Justice Department Warns 4 Cities Over 'Sanctuary' Policies

Justice Department Warns 4 Cities Over 'Sanctuary' Policies

Justice Department Warns 4 Cities Over 'Sanctuary' Policies

In August, Philadelphia Mayor Jim Kenney and City Solicitor Sozi Pedro Tulante announced a lawsuit against U.S. Attorney General Jeff Sessions over withholding grant funds by imposing new and "unprecedented" requirements to show compliance.

The U.S. Department of Justice, in separate letters to Chicago Police Department Superintendent Eddie Johnson and Cook County Board President Toni Preckwinkle penned Wednesday, highlights several active policies created to shield undocumented immigrants from being unduly targeted by law enforcement entities. It is giving those jurisdictions until October 27 to provide evidence demonstrating compliance.

It comes after suggestions from Washington that New Orleans was a so-called "sanctuary city" that attempted to shield illegal immigrants from federal enforcement. In a letter dated Wednesday, Hanson noted that the city's 2016 Edward Byrne Justice Assistance Grant - commonly known as JAG funding - required Philly to comply with the statute.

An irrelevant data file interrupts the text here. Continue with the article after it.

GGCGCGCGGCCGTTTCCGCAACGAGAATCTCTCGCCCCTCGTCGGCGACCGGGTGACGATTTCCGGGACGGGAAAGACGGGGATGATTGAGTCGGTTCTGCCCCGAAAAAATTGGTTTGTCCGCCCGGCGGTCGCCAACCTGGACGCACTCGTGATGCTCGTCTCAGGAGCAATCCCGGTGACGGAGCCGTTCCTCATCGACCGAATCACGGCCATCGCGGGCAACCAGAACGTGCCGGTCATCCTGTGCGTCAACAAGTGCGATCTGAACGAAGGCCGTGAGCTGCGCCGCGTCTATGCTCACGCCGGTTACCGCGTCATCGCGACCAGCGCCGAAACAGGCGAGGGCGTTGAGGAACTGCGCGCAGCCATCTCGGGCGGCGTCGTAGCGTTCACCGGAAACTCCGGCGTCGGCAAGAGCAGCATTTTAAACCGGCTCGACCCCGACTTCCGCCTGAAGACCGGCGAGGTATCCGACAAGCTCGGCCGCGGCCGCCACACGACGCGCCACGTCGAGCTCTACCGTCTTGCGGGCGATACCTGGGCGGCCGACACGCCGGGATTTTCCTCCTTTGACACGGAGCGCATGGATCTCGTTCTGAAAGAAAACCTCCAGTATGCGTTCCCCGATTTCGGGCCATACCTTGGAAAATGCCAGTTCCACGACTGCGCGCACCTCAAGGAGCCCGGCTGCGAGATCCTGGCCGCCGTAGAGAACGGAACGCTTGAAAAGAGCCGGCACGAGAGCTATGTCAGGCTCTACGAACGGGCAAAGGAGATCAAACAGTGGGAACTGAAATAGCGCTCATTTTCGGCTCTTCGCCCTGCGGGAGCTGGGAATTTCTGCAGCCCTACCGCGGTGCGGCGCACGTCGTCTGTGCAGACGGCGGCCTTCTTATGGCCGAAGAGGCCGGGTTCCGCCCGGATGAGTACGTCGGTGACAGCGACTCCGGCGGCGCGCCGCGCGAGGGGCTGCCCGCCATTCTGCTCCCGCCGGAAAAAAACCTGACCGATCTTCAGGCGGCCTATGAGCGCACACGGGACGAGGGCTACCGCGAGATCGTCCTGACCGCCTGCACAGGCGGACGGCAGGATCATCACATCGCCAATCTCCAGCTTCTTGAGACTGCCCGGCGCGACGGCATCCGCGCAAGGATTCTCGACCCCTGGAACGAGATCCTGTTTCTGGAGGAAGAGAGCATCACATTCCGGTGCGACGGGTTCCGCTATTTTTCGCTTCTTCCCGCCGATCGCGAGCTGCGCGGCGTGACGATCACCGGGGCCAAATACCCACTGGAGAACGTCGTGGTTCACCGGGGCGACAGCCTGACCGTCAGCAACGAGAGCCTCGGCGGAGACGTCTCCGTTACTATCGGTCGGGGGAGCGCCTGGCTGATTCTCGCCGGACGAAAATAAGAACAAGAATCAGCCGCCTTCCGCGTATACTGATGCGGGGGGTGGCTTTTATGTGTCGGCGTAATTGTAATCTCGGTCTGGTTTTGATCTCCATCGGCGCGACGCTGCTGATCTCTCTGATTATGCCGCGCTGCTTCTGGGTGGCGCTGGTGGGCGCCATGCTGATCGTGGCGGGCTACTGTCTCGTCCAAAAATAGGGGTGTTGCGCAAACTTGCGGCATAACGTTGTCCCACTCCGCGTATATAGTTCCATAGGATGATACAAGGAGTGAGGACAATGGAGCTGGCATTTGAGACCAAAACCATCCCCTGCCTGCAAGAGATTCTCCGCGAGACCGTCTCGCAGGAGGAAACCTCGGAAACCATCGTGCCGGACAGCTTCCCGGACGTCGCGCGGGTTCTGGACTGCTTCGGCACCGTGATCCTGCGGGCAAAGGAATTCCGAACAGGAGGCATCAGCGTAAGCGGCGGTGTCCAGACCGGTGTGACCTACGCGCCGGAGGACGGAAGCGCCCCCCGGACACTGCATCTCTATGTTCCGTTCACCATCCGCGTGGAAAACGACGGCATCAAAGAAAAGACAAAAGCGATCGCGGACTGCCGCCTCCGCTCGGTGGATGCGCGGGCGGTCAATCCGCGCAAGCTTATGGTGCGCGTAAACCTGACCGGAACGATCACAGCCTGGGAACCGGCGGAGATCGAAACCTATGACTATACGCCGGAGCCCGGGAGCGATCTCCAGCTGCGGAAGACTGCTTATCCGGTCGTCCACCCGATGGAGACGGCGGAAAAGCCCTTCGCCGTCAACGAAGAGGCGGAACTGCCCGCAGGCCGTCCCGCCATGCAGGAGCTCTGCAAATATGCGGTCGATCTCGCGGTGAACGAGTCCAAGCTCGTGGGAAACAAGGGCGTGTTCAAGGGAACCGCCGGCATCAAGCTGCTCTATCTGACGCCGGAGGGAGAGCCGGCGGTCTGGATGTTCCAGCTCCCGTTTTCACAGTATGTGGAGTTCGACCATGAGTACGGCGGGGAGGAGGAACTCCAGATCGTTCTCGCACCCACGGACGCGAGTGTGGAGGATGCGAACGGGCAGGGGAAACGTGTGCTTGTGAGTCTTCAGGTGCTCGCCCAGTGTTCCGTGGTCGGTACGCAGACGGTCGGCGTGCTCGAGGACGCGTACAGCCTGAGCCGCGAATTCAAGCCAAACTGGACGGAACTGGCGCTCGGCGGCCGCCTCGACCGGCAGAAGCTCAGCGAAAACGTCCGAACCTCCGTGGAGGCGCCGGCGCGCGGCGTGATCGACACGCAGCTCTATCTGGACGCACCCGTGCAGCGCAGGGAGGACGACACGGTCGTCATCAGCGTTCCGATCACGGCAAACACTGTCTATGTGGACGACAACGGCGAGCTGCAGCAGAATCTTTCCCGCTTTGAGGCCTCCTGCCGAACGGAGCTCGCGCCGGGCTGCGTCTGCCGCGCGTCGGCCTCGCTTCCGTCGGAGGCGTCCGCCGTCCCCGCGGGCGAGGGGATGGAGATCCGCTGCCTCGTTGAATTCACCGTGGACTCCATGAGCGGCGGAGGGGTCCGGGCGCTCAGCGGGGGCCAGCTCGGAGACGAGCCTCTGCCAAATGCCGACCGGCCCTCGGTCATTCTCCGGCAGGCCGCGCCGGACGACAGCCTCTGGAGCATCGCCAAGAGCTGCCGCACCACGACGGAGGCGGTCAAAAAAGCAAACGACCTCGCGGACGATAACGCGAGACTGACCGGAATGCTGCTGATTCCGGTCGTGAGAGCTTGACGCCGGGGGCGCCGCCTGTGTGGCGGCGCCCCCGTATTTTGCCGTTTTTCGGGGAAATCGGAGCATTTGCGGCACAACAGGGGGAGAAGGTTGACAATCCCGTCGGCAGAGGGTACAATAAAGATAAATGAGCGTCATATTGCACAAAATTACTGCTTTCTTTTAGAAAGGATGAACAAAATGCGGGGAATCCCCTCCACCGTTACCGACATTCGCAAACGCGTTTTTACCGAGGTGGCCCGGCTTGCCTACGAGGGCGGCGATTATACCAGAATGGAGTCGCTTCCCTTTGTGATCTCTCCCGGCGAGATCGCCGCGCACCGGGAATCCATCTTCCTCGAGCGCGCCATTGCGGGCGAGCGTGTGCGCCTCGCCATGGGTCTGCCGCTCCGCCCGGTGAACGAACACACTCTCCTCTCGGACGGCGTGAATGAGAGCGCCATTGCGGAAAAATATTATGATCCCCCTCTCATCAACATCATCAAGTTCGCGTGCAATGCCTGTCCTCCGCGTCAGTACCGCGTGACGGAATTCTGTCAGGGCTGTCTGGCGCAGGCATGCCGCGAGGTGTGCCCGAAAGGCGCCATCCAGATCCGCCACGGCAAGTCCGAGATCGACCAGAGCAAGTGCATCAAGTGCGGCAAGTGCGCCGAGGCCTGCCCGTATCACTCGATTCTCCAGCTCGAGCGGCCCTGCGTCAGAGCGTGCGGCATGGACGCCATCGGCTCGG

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The DOJ said it was the "last chance" for jurisdictions to comply.

The Justice Department began stepping up pressure on Philadelphia and several other cities in April, when it warned in a letter that a policy of not sharing information with Immigration Enforcement agents violates the terms of a police training grant.

The Justice Department said it had found no evidence that four other jurisdictions - Milwaukee County, Wisconsin, Clark County, Nevada, Miami-Dade County, Florida and the State of CT - were in violation of the statue, known as Section 1373.

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Section 8 U.S.C. s. 1373 says that a state "may not prohibit, or in any way restrict, any government entity or official from sending to, or receiving from, the Immigration and Naturalization Service information regarding the citizenship or immigration status, lawful or unlawful, of any individual".

"We are reviewing DOJ's response, and are prepared to fight to protect critical public safety funding", said de Blasio spokesman Seth Stein. Though this rule is aimed at barring questions about immigrants' legal status, DOJ says it could be interpreted to bar NYPD members from requesting immigration info from federal immigration officers, which would be illegal. Perhaps ironically, another major Trump supporter, Republican former New York Mayor Rudy Giuliani, memorably offered a dramatic defense of policies that shielded immigrants from persecution while running City Hall in the 1990s. Requiring New Orleans Police to demand information about immigration status, local officials argued, would only lead to immigrants fearing and mistrusting police, rather than cooperating with them.

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